Crop Biotech Update

Experts Boost Plant Immunity to Face Warming Temperatures

July 20, 2022

Researchers from Duke University and Howard Hughes Media Institute found the gene linked to plants' temperature sensitivity and devised a way to fix the plant's immune system at higher temperatures. The open-access article about the study is published in Nature.

The research team identified the gene CBP60g, which codes a protein controlling how other genes involved in the salicylic acid pathway are expressed. Salicylic acid has antibacterial properties and also acts as an indicator for other immune pathways to get going. However, during extremely hot conditions, the salicylic pathway shuts down. The researchers turned up the salicylic production at all times, even at high temperatures. Furthermore, they also made the plants produce defense chemicals only in the presence of a pathogen to ensure that the plants' growth and development are not hampered by making unimportant defense chemicals.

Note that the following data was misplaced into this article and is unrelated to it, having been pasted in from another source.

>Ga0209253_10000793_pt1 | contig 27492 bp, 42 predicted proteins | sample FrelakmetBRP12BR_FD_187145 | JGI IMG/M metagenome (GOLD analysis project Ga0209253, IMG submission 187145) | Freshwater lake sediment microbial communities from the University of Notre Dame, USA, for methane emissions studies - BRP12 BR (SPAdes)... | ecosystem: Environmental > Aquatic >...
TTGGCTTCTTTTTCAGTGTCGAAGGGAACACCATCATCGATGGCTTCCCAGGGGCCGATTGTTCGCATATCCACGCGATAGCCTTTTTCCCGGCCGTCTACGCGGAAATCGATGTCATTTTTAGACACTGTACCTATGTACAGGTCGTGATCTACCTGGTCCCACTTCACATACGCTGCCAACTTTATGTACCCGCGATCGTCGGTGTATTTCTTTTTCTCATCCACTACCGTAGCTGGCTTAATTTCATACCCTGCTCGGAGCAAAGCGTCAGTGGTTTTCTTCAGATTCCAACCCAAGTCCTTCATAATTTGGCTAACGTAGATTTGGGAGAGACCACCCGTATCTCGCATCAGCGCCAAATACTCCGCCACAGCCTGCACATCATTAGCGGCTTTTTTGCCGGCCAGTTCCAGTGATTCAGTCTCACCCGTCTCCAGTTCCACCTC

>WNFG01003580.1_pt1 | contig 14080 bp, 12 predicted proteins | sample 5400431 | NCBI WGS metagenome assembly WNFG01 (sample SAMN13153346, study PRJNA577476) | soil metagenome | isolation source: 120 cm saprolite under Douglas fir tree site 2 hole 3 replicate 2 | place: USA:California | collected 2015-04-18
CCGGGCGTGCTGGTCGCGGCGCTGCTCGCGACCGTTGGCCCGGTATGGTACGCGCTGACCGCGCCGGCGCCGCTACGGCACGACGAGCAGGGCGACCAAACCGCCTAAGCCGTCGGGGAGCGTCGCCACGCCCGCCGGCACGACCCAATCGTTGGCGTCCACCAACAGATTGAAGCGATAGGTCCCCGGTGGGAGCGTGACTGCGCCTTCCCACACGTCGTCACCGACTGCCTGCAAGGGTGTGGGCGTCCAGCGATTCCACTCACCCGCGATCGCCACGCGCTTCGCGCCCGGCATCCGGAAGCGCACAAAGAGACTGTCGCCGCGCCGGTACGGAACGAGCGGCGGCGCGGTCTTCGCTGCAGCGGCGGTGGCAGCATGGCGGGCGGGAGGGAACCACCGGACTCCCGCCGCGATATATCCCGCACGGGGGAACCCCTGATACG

The study, which was done with Arabidopsis, will be tested in rapeseed plants. One of the authors also said that future research could use gene editing tools like CRISPR to avoid regulatory and consumer challenges associated with using genetically modified organisms.

Know more details from MIT Technology Review and Nature.

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